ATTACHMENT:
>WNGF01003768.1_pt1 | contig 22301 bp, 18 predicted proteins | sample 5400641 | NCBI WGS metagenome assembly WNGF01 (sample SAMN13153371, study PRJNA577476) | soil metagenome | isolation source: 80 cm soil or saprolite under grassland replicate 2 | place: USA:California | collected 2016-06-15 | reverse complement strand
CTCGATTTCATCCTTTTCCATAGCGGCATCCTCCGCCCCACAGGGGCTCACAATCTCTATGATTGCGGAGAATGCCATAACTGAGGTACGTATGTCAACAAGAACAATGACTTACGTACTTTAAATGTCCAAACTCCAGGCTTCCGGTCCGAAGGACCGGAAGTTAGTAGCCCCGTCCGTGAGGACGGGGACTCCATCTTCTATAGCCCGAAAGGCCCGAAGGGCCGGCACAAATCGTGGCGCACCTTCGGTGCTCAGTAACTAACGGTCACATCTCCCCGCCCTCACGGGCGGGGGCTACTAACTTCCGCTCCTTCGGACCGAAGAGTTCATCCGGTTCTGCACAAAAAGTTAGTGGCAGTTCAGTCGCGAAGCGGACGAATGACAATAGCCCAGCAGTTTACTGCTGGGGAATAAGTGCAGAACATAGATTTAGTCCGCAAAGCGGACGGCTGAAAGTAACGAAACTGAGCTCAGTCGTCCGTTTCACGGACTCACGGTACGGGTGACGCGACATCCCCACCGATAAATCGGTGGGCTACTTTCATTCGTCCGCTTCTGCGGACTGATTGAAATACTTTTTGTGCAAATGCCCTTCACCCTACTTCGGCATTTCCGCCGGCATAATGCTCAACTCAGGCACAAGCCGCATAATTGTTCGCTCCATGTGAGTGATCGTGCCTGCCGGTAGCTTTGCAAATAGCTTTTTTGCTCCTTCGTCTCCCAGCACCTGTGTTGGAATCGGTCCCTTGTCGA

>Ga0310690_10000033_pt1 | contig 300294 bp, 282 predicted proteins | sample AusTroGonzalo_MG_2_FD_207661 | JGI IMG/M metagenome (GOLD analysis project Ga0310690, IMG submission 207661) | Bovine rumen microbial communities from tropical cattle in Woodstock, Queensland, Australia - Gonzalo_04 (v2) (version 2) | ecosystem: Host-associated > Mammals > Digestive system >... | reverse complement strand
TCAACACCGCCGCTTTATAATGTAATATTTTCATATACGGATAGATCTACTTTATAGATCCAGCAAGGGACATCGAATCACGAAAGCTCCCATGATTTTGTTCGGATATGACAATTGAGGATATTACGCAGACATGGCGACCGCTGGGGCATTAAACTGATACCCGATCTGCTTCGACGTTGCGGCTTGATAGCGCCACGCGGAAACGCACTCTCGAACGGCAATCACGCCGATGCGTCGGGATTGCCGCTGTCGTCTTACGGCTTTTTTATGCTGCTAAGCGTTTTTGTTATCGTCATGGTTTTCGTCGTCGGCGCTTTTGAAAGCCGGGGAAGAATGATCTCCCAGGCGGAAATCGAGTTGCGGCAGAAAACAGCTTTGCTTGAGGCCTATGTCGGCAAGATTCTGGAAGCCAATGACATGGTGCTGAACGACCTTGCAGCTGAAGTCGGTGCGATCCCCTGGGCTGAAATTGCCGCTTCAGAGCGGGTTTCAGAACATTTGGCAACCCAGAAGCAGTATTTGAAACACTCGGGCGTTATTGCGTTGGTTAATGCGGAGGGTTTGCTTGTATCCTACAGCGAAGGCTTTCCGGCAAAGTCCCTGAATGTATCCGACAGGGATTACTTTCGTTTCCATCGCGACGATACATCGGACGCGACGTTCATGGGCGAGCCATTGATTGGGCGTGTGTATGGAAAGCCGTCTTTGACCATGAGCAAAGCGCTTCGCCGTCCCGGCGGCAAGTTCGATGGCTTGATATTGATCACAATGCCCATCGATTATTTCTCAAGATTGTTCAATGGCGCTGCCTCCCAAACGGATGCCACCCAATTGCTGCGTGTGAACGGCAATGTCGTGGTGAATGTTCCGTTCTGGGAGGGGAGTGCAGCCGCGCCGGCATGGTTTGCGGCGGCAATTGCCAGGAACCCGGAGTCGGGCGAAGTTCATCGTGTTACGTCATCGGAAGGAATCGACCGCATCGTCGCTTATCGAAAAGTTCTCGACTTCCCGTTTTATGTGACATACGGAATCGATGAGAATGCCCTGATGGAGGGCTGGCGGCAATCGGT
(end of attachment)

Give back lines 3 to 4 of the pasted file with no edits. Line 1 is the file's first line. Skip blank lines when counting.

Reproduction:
>Ga0310690_10000033_pt1 | contig 300294 bp, 282 predicted proteins | sample AusTroGonzalo_MG_2_FD_207661 | JGI IMG/M metagenome (GOLD analysis project Ga0310690, IMG submission 207661) | Bovine rumen microbial communities from tropical cattle in Woodstock, Queensland, Australia - Gonzalo_04 (v2) (version 2) | ecosystem: Host-associated > Mammals > Digestive system >... | reverse complement strand
TCAACACCGCCGCTTTATAATGTAATATTTTCATATACGGATAGATCTACTTTATAGATCCAGCAAGGGACATCGAATCACGAAAGCTCCCATGATTTTGTTCGGATATGACAATTGAGGATATTACGCAGACATGGCGACCGCTGGGGCATTAAACTGATACCCGATCTGCTTCGACGTTGCGGCTTGATAGCGCCACGCGGAAACGCACTCTCGAACGGCAATCACGCCGATGCGTCGGGATTGCCGCTGTCGTCTTACGGCTTTTTTATGCTGCTAAGCGTTTTTGTTATCGTCATGGTTTTCGTCGTCGGCGCTTTTGAAAGCCGGGGAAGAATGATCTCCCAGGCGGAAATCGAGTTGCGGCAGAAAACAGCTTTGCTTGAGGCCTATGTCGGCAAGATTCTGGAAGCCAATGACATGGTGCTGAACGACCTTGCAGCTGAAGTCGGTGCGATCCCCTGGGCTGAAATTGCCGCTTCAGAGCGGGTTTCAGAACATTTGGCAACCCAGAAGCAGTATTTGAAACACTCGGGCGTTATTGCGTTGGTTAATGCGGAGGGTTTGCTTGTATCCTACAGCGAAGGCTTTCCGGCAAAGTCCCTGAATGTATCCGACAGGGATTACTTTCGTTTCCATCGCGACGATACATCGGACGCGACGTTCATGGGCGAGCCATTGATTGGGCGTGTGTATGGAAAGCCGTCTTTGACCATGAGCAAAGCGCTTCGCCGTCCCGGCGGCAAGTTCGATGGCTTGATATTGATCACAATGCCCATCGATTATTTCTCAAGATTGTTCAATGGCGCTGCCTCCCAAACGGATGCCACCCAATTGCTGCGTGTGAACGGCAATGTCGTGGTGAATGTTCCGTTCTGGGAGGGGAGTGCAGCCGCGCCGGCATGGTTTGCGGCGGCAATTGCCAGGAACCCGGAGTCGGGCGAAGTTCATCGTGTTACGTCATCGGAAGGAATCGACCGCATCGTCGCTTATCGAAAAGTTCTCGACTTCCCGTTTTATGTGACATACGGAATCGATGAGAATGCCCTGATGGAGGGCTGGCGGCAATCGGT